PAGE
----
St Thomas’s Church was built in 1840 and endowed by Sir John Gladstone of Fasque in Kincardinshire. He was the son of Thomas Gladstones (a Leith corn merchant and Kirk treasurer of North Leith) and had been brought up in the Coalhill area. After starting up in business in Leith, he moved to Liverpool where he made a fortune in the corn trade. His youngest son, William Ewart Gladstone, was well known in the 19th century as a politician (he was for a brief period the Member of Parliament for Leith) and he served several terms as Prime Minister.
Sir John Gladstone was inspired to found this new church after the death of his wife in 1835 following a long period of illness. He originally thought in terms of building a hospital for women suffering from incurable diseases. After investigating the area around his birthplace on Coalhill he decided to build a church, manse and school as well as the hospital or almshouses. The almshouses provided accommodation for ten women. The whole scheme was designed by John Henderson and was built on a site at the top of Sheriff Brae. A new parish was created from parts of South Leith Parish together with the old St Leonard’s Lands from North Leith Parish. The illustration, which is taken from Grant’s ‘Old and New Edinburgh’ published in 1880, shows the view along Sheriff Brae to St Thomas’s Church.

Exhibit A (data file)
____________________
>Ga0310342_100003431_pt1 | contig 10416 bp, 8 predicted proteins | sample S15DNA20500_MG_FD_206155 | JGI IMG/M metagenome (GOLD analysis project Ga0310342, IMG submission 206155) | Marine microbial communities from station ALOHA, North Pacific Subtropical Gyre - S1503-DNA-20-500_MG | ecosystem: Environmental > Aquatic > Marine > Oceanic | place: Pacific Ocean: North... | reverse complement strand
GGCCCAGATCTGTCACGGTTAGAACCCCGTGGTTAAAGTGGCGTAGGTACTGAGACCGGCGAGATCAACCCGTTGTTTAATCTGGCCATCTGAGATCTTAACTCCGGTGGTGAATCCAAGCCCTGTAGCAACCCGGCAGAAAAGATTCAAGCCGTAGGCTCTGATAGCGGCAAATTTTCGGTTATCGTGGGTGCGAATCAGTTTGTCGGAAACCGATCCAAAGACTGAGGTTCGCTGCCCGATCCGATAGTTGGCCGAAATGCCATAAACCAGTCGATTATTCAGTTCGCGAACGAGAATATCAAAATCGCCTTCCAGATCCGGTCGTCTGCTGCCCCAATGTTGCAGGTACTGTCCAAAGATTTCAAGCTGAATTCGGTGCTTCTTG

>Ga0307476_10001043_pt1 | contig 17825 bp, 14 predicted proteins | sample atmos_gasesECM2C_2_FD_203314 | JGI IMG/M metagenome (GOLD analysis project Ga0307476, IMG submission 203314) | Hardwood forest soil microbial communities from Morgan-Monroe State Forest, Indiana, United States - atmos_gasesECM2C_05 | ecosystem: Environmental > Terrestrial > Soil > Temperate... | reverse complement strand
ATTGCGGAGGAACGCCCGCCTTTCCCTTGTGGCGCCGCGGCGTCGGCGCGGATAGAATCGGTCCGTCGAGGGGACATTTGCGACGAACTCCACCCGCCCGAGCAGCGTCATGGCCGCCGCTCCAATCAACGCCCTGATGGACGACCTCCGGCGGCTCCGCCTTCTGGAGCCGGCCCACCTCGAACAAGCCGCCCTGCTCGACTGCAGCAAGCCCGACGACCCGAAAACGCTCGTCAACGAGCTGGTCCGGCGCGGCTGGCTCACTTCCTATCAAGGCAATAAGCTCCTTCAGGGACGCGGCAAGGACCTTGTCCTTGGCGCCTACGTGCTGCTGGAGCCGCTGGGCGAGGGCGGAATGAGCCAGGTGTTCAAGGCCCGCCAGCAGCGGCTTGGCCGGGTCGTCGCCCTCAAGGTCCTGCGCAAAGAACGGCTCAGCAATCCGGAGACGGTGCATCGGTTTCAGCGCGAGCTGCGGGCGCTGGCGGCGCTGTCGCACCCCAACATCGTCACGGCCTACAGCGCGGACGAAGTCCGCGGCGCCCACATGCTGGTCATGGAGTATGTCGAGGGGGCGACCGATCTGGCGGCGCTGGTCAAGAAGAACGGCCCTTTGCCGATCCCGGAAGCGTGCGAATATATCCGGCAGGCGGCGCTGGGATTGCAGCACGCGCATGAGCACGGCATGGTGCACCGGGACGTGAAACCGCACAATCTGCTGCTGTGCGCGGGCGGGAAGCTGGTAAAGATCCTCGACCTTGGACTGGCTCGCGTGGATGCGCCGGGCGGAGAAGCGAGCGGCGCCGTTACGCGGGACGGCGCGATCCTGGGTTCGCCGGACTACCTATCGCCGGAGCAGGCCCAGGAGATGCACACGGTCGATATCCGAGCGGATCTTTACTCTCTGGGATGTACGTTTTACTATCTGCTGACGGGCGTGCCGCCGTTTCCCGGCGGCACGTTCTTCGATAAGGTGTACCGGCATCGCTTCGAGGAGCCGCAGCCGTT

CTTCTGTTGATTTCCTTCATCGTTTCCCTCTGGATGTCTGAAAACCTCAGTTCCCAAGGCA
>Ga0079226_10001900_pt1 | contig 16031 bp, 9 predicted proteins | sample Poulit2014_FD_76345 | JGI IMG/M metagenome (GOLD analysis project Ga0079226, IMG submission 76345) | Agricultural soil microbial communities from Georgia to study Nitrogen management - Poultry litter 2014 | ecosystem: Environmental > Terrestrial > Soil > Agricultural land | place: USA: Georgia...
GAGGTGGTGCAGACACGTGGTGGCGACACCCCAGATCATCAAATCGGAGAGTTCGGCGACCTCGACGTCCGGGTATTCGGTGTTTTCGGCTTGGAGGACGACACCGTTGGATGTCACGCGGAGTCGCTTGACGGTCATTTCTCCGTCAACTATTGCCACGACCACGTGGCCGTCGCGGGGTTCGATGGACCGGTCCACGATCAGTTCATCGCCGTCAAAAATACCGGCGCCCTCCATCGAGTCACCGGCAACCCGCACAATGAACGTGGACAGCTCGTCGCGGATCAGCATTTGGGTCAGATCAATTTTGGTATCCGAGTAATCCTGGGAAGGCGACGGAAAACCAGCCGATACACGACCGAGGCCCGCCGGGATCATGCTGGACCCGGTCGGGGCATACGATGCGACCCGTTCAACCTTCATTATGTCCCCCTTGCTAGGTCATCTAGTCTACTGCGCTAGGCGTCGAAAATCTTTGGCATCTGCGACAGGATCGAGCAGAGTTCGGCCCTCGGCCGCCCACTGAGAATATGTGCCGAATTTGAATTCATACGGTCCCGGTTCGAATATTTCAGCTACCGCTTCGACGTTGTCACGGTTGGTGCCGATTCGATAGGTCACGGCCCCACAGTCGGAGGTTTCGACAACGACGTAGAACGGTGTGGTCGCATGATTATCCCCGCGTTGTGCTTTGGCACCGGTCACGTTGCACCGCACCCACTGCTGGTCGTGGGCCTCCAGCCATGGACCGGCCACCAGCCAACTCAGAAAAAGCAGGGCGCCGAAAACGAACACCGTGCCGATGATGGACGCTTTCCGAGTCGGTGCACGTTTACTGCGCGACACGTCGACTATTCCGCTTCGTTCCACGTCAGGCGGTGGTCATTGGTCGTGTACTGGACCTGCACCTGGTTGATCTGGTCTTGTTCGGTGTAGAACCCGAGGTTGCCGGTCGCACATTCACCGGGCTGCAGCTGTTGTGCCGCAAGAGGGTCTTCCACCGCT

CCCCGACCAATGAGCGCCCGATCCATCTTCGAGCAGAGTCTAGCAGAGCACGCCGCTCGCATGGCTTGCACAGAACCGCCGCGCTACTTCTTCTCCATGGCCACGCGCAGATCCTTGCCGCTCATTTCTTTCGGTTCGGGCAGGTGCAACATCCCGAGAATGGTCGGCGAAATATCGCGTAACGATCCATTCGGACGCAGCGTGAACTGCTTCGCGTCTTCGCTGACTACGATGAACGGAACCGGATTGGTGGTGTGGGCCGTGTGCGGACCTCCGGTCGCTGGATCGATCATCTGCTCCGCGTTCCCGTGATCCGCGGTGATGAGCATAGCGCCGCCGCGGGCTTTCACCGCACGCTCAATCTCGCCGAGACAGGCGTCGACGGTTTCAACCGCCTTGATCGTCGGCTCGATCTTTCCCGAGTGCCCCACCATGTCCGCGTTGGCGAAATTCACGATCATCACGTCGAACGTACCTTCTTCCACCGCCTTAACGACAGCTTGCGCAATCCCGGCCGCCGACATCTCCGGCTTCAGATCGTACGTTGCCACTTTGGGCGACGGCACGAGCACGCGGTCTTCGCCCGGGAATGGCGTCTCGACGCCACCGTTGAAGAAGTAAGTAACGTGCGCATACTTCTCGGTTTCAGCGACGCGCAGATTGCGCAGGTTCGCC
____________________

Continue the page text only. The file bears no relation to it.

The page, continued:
In April 1916 the manse was destroyed by a bomb dropped during a Zeppelin raid. The minister was conducting a service in North Leith Parish Church at the time and so was uninjured. The church survived the raid undamaged and continued in use until May 1975 when the congregation united with that of Junction Road Church which then became St Thomas’s Junction Road Church.
In 1976 the building became the Sikh Temple for Edinburgh, the Lothians and Fife. About 400 people worship there – more on festive occasions. In 1989 the building was the target of arson. It quickly recovered and was re-inaugurated by the Lord Provost of Edinburgh at a large multi-faith gathering.